Calling the Shots
Working in the front offices of professional sports franchises, prominent alumni have been able to turn their love of sports into careers.
The 2008 World Series is only a few days away, and the Tampa Bay Rays are due to host the first two games. It’s the first time the Rays had been put in the international spotlight since Brian Auld ’95 began working for the organization.
Auld paces in his office in St. Petersburg, Fla.
It’s his job to make sure everything runs smoothly for the biggest games of the Rays’ season. His mind churns with all the possible scenarios of what could go wrong.
What if the lights don’t work?
What happens if the TV feed cuts out?
We’ll look really bad if anything happens, and it will all be my fault.
But despite his worries, the games go off without a hitch. Yet another success in Auld’s career in professional sports.
Auld went to Tampa Bay to work with Matt Silverman ’94 as Silverman took over as president for the Tampa Bay Devil Rays. Auld attributes his career with the Rays to Silverman, who pulled him away from his job as a teacher in Palo Alto, Calif. to join him in Florida.
“I tell people all the time that, when I was graduating business school, we thought it would have been cool to go run a sock factory,” Auld said, “so it was above the coolest thing in the world that we had the opportunity to run a Major League Baseball team.”
FC Dallas President Dan Hunt ’96 believes the school set him on a path toward success in business, especially owing to the rigor of the multifaceted curriculum.
“Obviously the standards that are set there — the personal, academic and athletic standards — teach you to expect more from yourself, and they teach you that you are capable,” Dan said. “St. Mark’s truly prepares you for life.”
Dan’s brother, Clark Hunt ’83, who currently serves as chairman and CEO of the Kansas City Chiefs and FC Dallas, said his time and experiences at the school are what set him on his way to a career in professional sports.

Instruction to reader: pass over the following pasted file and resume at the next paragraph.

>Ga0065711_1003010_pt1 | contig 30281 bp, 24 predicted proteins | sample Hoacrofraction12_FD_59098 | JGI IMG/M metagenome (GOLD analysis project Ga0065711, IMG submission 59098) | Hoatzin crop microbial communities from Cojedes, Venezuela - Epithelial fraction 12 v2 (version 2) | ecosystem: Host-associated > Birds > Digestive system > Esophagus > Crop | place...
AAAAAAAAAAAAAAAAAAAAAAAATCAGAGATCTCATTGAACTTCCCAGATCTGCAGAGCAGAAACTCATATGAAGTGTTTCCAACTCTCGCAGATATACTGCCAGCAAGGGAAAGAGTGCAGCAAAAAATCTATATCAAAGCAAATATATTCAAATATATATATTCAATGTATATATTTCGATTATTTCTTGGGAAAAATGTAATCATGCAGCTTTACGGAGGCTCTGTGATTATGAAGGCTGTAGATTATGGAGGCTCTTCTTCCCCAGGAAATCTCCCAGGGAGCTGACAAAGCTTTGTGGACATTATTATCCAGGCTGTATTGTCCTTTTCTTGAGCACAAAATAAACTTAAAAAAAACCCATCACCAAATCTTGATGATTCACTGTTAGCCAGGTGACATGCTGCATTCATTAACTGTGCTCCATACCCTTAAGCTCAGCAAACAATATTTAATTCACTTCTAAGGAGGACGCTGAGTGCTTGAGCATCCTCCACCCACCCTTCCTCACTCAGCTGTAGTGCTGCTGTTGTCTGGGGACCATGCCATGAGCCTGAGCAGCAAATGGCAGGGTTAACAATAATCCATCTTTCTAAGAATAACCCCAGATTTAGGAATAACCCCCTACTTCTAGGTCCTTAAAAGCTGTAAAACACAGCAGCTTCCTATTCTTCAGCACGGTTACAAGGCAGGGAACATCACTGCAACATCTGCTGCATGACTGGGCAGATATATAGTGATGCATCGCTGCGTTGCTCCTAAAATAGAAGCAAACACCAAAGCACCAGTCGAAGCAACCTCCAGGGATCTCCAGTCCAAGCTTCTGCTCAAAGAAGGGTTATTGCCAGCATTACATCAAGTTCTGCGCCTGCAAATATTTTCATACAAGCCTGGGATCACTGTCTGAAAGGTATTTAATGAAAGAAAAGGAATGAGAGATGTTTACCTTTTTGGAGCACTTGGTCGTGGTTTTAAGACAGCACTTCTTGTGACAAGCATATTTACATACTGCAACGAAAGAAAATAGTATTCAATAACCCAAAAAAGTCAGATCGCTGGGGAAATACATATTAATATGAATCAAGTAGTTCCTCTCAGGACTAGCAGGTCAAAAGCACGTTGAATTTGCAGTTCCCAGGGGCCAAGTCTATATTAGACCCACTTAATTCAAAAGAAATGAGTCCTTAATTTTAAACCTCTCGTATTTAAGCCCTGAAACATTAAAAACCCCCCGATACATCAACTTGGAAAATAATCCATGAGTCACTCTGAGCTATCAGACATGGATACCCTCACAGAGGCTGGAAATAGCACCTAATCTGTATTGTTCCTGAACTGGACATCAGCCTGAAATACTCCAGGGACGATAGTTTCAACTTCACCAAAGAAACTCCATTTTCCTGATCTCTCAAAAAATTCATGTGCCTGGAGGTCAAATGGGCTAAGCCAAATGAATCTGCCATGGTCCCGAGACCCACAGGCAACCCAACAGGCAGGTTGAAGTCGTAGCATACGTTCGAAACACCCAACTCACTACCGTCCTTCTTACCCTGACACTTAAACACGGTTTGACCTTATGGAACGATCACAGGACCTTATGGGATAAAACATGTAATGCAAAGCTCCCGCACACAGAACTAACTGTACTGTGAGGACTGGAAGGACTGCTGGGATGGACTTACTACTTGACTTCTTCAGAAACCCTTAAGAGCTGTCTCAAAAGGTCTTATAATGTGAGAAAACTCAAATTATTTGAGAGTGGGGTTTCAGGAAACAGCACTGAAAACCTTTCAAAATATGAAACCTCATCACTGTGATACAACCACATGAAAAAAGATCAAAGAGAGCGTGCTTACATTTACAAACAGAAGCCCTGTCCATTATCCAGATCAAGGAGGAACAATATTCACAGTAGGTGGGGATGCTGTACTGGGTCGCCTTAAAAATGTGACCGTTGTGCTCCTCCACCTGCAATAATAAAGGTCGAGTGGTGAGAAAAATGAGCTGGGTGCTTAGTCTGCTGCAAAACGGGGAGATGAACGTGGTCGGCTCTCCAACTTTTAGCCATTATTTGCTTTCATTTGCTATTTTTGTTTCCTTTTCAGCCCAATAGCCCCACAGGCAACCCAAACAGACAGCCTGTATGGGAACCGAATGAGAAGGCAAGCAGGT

“My experience playing competitive sports was important to the career that I ended up choosing,” Clark said. “It taught me a lot about what it meant to be part of the team and the importance of the team as opposed to the individual for an organization to have success.”
Clark took over the Chiefs after he and Dan’s father, Lamar Hunt, for whom the main athletic complex here is named, passed away in 2006. His favorite part of being involved in professional sports and what brought him into the industry is the chance to be a part of a company that feeds off a winning mentality.
“I think being a part of those successful organizations and the type of culture that allows teams to be successful is probably what I've enjoyed the most,” Clark said.
Silverman feels the same way about the mentality of professional sports, and he attributes a large portion of that attitude to the environment that the Rays have created in recent years.
“It comes down to the people I work with on a daily basis. We enjoy each other’s company, we respect and challenge each other, and we’re all oriented towards common goals,” Silverman said.
Clark’s most exciting moments come when a team he is a part of wins a championship. During his ongoing tenure as a part of Major League Soccer, three of his teams won either the MLS Cup or the Supporters’ Shield, won by obtaining the best regular season record in the league. But much of his excitement stems from the satisfaction of the players, coaches and the team’s supporters.
“First of all, I'm happy for the fans because they are the lifeblood of every professional franchise, and they invest so much of their time in the organization,” Clark said. “Second and very close behind, I'm happy for everyone in the organization who is part of it and who has worked so hard to make it a reality.”
The high points of their careers have not, however, been without low points. Auld and Silverman consistently face the challenge of competing in the same division of the Boston Red Sox and New York Yankees, two of the biggest-budget teams in the MLB. It’s a challenge that makes their jobs harder each day, but they also relish the difficulty.
“Being a small market club is the reason Matt and I were given the opportunity to run a baseball team in our late 20s,” Auld said. “We have had to be innovative, become smarter, make more out of less, and that is a really, really big challenge.”
For Dan, the hardest part of working in professional sports is that a typical team takes on more layers than a typical business.
“In your typical business, you’re driven by financial results,” Dan said. “You either make money or you lose money. Then in sports, you add on the layer of winning or losing. With those four things you can have multiple results, like you could win on the field, but lose money, or vice versa. That, at times, can be a huge challenge.”
During both winning and losing seasons, Auld, Clark, Dan and Silverman return their offices daily to keep their franchises up and running, almost always receiving far less acclaim than the athletes on the field. But for them, the thrill of the game never vanishes, and none of them think it ever will.
“I have a passion for the sports business,” Clark said. “I don't know if I picked the career, but the career certainly picked me, and I love what I do every day.”